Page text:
Meet the Stories of Change Workshop Facilitators: Luis Antonio Perez and Ryan Conarro
Luis Antonio Perez (Colorado Public Radio) and Ryan Conarro (Denver Prison Arts Initiative, Youth on Record) are facilitating our upcoming Stories of Change Workshop Series from January 20th-February 10th!
Youth ages 14-24 are invited to take center stage in this energizing, 4-session storytelling workshop designed to amplify their voices and ignite their creative spark. Learn more and apply by January 1st!
Q: Who are you?
Luis: I’m a storyteller, just like all of us are. When I usually answer this question I assume people want context about who I am, where I come from, and how did I get here. I was born and raised in inner-city Chicago in the 1990’s amidst an epidemic of gang violence, drug abuse, and the respite of Golden Era of Hip-Hop music. My mother is from Medellin, Colombia and my father is from a small town in Puerto Rico. I met my wife in high school but we didn’t get together until decades after we first met. I dropped out of college in my 20’s and eventually earned a B.A. and an M.S. in my 30’s. I’ve traveled Latin America a bit, I’ve made a few movies, I’ve worked in public radio and podcasting for more than 15 years. I pride myself on having the experience and know-how to understand what it takes to get a project done well, even though I rarely finish my own projects. What is most fulfilling to me in my work is helping others tell their stories. I’ve been teaching storytelling in one way or another for several years. These days, my purpose is to inspire people (including myself) to help each other by sharing empathy through stories.
Ryan: I’m a brother, a son, an uncle, a partner, a friend, a lover, a listener. I hope I am—I try to be—an engaged and contributing citizen of my neighborhood and my community. The twists and turns of life have led me to live in several different contexts over time, and I think that’s made me particularly love stories that connect us to the land - that awaken us to or remind us of the power of place. Where Youth on Record sits, for example — there are layers and layers of stories of people who’ve called this area home, who’ve been displaced, who’ve sought refuge here, who’ve loved and lost here. How can I, as a visitor and a relative newcomer here, contribute in some small way to collective healing through the power of making space for, and listening to, these stories?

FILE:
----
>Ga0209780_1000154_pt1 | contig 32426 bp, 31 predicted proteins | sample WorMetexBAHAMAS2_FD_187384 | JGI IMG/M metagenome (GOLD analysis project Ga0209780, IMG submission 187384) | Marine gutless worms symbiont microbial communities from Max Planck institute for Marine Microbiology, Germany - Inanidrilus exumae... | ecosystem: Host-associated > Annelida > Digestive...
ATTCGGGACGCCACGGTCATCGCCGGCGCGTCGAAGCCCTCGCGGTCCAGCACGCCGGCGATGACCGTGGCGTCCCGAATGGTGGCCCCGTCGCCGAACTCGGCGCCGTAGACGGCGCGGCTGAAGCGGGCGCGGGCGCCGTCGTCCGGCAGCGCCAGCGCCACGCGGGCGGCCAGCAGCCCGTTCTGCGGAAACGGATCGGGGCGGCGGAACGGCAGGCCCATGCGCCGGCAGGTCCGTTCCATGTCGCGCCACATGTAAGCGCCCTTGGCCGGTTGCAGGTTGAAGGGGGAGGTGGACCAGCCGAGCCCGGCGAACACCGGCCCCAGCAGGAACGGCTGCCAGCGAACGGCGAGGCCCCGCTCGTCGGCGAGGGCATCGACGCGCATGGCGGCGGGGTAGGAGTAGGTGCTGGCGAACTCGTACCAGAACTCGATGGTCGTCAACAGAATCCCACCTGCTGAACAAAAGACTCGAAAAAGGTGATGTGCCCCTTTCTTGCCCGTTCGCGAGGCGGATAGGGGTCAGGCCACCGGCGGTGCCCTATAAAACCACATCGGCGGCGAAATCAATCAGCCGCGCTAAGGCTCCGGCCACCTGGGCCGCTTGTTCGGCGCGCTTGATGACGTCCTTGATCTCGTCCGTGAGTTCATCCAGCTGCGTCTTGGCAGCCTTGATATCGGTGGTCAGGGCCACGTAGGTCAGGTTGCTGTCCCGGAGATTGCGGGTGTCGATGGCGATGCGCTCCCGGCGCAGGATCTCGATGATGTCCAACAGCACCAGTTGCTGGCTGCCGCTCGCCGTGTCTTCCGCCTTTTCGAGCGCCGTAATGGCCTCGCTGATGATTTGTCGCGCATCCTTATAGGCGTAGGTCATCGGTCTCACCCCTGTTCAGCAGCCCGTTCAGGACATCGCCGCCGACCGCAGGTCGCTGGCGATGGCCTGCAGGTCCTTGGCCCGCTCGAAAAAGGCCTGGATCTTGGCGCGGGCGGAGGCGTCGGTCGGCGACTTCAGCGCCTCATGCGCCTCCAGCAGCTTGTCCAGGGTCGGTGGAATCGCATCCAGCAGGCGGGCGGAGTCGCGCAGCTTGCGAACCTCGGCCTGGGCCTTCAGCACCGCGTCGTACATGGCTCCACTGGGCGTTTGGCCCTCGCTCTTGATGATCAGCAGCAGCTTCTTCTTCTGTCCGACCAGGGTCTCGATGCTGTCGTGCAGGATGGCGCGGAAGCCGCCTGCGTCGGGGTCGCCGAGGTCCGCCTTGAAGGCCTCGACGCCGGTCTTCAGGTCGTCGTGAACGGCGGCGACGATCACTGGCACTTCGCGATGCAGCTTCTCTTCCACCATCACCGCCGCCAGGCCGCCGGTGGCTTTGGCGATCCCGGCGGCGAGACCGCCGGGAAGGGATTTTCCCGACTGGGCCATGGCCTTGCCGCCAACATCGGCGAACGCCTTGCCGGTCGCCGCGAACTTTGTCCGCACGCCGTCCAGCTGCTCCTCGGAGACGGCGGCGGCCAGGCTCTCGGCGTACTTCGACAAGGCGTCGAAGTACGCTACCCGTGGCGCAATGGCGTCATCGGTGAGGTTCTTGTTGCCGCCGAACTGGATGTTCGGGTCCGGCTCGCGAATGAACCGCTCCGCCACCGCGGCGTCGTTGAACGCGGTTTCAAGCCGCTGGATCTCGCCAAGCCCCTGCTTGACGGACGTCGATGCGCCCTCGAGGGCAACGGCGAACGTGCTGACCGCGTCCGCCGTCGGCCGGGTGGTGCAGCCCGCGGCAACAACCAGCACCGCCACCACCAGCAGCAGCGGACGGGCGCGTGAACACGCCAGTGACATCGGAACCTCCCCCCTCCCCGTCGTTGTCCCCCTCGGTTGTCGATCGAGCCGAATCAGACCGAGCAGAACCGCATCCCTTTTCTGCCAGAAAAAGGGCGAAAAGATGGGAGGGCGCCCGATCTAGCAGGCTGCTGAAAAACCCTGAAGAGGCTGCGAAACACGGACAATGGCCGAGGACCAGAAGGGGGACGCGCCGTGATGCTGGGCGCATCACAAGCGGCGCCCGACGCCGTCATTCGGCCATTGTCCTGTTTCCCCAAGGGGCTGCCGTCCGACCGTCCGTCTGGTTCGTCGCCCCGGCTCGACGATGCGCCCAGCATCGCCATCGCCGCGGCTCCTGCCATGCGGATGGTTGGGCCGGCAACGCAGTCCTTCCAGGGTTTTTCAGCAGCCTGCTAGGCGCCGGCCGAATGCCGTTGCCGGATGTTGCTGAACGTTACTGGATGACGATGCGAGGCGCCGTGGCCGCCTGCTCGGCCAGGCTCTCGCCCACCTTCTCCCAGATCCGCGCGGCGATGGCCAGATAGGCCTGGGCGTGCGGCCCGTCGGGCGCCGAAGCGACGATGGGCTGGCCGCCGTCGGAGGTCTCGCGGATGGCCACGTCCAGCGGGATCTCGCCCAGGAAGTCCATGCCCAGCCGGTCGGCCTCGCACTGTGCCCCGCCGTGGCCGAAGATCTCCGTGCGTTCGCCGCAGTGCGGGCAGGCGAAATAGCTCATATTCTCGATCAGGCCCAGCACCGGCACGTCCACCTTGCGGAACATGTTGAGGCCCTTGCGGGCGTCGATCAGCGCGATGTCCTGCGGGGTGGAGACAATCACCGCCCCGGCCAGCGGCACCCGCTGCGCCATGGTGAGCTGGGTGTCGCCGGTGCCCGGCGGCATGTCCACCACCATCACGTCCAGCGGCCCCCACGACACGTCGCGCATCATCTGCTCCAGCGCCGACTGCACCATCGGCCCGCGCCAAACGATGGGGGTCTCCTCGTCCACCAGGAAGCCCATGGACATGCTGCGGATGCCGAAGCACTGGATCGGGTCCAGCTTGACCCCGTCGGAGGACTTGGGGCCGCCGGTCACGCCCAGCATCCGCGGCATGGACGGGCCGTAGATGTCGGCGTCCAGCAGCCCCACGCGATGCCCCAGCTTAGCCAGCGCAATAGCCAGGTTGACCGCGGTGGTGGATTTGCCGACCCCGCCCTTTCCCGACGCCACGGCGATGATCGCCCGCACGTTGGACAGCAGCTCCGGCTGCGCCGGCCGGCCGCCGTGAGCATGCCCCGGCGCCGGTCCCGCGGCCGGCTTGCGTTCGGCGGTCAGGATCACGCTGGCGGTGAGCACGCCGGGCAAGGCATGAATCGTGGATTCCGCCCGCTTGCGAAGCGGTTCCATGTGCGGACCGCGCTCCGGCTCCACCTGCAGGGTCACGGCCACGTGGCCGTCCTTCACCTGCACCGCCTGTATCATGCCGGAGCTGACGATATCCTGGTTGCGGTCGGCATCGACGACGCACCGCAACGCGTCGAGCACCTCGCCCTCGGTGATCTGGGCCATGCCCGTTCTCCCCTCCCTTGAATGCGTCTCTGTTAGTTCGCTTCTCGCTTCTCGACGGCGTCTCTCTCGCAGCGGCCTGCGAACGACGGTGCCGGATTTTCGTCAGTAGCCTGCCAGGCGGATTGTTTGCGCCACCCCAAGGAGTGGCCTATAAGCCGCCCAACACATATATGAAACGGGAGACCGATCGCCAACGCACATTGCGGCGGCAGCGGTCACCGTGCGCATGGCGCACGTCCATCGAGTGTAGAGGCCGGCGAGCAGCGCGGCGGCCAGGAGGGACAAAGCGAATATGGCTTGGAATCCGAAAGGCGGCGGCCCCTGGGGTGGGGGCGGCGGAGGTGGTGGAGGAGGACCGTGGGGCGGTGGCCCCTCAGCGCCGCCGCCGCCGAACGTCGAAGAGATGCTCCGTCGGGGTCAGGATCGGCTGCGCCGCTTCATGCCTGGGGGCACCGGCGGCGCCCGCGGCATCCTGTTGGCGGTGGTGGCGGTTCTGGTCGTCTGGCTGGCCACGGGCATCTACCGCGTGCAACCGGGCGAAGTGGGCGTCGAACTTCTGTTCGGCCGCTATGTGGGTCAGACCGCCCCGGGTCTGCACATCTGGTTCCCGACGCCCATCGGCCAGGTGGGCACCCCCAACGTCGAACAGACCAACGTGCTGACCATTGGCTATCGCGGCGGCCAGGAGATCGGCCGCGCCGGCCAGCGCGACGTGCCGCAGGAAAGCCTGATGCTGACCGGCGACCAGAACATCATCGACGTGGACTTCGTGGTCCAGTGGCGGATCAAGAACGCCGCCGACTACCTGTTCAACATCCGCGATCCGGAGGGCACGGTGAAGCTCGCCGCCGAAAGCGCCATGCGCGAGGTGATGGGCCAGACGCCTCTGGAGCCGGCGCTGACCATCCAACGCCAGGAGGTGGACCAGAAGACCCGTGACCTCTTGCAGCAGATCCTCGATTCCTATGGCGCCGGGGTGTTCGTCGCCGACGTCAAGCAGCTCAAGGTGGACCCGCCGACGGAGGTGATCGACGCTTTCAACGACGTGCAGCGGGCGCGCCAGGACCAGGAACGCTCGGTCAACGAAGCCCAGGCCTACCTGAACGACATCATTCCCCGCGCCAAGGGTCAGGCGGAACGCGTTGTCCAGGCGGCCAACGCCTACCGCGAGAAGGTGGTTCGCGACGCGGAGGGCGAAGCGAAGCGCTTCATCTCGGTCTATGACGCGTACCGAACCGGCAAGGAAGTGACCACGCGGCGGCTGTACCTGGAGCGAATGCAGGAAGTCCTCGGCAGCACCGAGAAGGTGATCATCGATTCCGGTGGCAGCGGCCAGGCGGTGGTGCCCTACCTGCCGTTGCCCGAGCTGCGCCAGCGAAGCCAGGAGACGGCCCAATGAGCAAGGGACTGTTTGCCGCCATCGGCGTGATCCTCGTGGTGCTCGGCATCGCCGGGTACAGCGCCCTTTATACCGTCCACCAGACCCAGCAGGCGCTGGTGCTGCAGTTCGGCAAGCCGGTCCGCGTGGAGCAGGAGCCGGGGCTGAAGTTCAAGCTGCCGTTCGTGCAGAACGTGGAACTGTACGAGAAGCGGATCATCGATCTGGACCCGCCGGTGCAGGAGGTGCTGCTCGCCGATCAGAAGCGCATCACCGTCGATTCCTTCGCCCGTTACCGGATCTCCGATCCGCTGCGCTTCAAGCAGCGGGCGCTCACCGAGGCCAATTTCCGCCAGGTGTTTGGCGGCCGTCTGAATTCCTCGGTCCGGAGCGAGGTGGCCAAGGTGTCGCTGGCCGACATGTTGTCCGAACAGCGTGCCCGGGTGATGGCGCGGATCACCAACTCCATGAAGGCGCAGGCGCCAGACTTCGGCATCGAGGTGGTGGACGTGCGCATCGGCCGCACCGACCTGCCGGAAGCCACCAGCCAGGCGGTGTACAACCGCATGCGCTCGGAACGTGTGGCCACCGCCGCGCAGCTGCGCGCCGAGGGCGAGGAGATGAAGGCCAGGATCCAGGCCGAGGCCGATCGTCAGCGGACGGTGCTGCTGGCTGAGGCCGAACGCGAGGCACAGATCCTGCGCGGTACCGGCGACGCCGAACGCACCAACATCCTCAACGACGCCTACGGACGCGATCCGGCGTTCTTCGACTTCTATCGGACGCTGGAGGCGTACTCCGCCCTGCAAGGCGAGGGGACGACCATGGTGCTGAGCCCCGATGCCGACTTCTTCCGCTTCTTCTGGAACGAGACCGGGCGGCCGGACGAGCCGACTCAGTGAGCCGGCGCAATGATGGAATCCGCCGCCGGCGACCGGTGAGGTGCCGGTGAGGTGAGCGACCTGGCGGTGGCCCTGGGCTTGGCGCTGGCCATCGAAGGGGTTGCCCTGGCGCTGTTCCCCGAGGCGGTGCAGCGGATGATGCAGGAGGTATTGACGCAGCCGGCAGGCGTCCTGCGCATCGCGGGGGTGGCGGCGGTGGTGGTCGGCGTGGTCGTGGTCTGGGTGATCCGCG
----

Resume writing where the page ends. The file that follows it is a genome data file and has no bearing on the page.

Q: Is there a time when you first remember connecting with your storytelling talents?
Luis: Hard to say. The first time I remember thinking of myself as a storyteller could be when I would tell my friends about things that had happened to me – random but poignant things that I experienced in recent days—and they’d always say they really enjoyed listening to me tell stories. To me, I was just recounting the play-by-play of the day with some extra information, some context and maybe a little impersonation of someone or an adlib sound effect to help the story along. A friend said something that crystallized it for me. They said that in addition to the little performative bits I’d add to my stories, I was also taking time to describe how I was feeling as a character in the story all along the way, and doing it in vivid detail. So, as I talked about the different events and actions in my story, I was also describing what was happening in my mind and body. Now, as a more seasoned storyteller, I understand now how those details can be useful tools for building tension as a story unfolds. In the end, although I like sharing a good story I enjoy listening to stories even more.